Although not required by law to do so, the Legislature’s non-partisan Legislative Fiscal Bureau (“LFB”) routinely responds to individual members’ requests to identify all of the non-fiscal policy items included in the biennial budget. The LFB generally identifies these items as having no fiscal effect on the state budget or having policy implications that far exceed any potential fiscal effect. This year, the LFB identified 49 such items included in the Governor’s 1,600 page budget document. Among some of the more controversial non-fiscal policy items identified by the LFB include:

  • Converting the Natural Resources Board and the Board of Agriculture, Trade and Consumer Protection to an Advisory Council;
  • Allowing the Governor’s Administration greater control over the state building process by limiting the Building Commission’s opportunities to exercise oversight over changes to projects and cost-overruns;
  • Requiring counties – rather than municipalities – to administer property tax assessments;
  • Requiring disclosure on property tax bills of each taxpayer’s proportionate share of the debt service on bonds issued by the taxing jurisdiction; the amount of taxes levied for the maintenance and operation of each taxing jurisdiction; the amount of taxes levied on other miscellaneous charges; and
  • Eliminating numerous oversight and reporting requirements for the private School Choice program.

The Wisconsin legislature’s Joint Finance Committee (“JFC”) is considered to be one of the most powerful committees in the country, in large part because of its members’ ability to shape the final budget product. However, another, lesser-known reason for that distinction is that the Committee’s Co-Chairs are given the authority to unilaterally determine which items they consider policy, and then remove them from the budget without a single vote ever being taken.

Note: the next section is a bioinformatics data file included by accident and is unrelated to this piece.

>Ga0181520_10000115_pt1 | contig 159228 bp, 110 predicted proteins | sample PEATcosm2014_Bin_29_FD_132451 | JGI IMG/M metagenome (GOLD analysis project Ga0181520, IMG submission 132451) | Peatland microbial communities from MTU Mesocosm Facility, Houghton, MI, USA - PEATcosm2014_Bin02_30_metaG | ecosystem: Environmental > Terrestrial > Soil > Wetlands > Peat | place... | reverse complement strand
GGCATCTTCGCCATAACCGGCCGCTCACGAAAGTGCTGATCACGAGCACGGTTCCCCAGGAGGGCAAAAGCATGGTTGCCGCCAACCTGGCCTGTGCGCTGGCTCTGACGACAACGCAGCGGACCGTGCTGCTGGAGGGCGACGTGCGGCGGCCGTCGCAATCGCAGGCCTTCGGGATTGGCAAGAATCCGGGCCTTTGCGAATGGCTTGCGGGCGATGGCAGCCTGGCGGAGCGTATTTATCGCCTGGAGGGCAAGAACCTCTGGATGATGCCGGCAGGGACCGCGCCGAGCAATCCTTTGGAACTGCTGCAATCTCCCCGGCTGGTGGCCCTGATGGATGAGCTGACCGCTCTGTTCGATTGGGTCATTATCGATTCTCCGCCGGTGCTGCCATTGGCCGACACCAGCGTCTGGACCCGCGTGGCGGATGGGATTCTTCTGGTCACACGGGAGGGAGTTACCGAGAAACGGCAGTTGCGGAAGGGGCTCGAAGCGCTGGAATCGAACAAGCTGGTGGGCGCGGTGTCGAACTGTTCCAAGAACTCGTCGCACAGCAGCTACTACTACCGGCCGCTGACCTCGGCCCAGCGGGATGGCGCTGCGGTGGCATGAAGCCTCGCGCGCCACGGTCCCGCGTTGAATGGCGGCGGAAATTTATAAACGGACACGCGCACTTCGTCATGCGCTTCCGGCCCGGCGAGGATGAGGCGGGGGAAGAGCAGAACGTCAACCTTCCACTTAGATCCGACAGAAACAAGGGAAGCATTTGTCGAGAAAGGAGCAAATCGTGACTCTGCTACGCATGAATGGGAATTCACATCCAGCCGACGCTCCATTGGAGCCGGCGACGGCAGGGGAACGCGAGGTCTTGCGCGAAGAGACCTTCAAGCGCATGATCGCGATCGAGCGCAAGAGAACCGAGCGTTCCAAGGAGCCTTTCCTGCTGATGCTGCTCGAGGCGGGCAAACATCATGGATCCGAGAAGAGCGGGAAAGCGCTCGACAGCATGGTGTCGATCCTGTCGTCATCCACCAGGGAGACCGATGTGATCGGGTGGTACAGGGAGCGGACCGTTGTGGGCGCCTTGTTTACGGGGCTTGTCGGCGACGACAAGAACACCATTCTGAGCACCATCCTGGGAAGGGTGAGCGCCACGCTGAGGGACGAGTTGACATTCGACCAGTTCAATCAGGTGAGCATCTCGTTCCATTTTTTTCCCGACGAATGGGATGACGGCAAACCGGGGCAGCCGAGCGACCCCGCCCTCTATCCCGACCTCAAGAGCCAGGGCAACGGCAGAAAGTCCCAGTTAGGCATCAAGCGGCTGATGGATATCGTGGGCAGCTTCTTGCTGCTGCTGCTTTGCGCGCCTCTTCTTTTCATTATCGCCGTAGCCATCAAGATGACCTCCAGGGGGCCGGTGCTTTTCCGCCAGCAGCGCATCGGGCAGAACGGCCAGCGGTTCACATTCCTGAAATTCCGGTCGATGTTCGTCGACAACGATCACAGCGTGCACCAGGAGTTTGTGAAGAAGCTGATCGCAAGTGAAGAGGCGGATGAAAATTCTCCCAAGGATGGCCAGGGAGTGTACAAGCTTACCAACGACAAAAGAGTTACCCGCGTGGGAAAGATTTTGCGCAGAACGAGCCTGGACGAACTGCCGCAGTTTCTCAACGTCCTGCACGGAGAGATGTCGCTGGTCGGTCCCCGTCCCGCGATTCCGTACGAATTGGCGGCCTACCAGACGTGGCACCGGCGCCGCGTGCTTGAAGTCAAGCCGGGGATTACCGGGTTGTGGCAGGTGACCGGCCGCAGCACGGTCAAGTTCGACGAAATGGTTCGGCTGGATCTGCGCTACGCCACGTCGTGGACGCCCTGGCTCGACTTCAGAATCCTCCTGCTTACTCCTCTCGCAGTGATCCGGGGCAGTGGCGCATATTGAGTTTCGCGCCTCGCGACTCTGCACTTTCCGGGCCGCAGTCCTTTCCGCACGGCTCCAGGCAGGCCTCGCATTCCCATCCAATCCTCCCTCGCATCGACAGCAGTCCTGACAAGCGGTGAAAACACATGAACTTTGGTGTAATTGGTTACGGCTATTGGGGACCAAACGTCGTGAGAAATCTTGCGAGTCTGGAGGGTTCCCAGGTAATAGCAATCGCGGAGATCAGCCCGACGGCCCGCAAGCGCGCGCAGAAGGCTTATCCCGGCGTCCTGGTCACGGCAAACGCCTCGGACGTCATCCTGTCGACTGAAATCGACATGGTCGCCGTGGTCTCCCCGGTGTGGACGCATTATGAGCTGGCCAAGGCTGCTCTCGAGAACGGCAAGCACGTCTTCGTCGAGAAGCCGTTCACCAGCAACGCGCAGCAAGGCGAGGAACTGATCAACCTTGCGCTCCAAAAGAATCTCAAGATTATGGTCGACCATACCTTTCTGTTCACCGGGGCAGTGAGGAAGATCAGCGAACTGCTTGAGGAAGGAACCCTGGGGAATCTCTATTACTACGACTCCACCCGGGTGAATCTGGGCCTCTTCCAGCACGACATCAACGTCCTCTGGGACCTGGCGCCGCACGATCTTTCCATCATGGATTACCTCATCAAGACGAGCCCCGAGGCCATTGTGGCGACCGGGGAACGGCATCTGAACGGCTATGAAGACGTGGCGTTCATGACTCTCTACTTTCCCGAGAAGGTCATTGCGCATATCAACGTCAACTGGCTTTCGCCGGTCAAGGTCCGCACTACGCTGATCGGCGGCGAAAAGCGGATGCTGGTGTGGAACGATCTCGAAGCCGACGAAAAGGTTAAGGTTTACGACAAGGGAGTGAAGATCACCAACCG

This year, the Co-Chairs determined that 14 of the 49 items identified by the LFB should be removed from the budget and drafted as separate legislation for consideration by the legislature as part of its regular process. The items slated for removal by the Co-Chairs include some of the Governor’s most controversial proposals, including his proposals to:

  • Create Advisory Councils out of the DATCP and Natural Resources Board;
  • Remove oversight over state building projects from the Building Commission; and
  • Transfer property tax assessments from individual municipalities to counties.

The remaining 35 items identified by the LFB as non-fiscal policy items left in tact by the Co-Chairs will now be considered by the full JFC, despite Committee Democrats’ attempt to remove them during the Committee’s first executive session. That attempt failed on a 12-4 party line vote. Future attempts to remove individual policy items will likely meet a similar fate.

That’s not to say all votes the Committee takes will be partisan ones, however. On Wednesday, April 15th, the Committee’s opening day, 18 of their 22 votes to approve items were unanimous. Although that record is due in large part to the lack of controversial items on the Committee’s agenda, there is something about the process that the JFC uses that makes it a more collegial committee than most.

Still, major items loom large on future agendas. And, although the leaders from both parties in the Senate seem to agree on the need to eliminate Governor Walker’s cut to K-12 education in the first year of biennium, there remains a major chasm between the leaders as to what the appropriate size of the investment should be. Similar issues exist between the parties on what it means to preserve SeniorCare, the state’s successful prescription drug program for the elderly; whether the state’s community-based long-term care program is in need of restructuring; and, how to give the UW System flexibility while still maintaining affordability.

To be sure, more bipartisan votes are on the way from this Committee. But, at least in regard to the state’s major budget items, even the JFC isn’t immune from the incipient creep of partisan politics.

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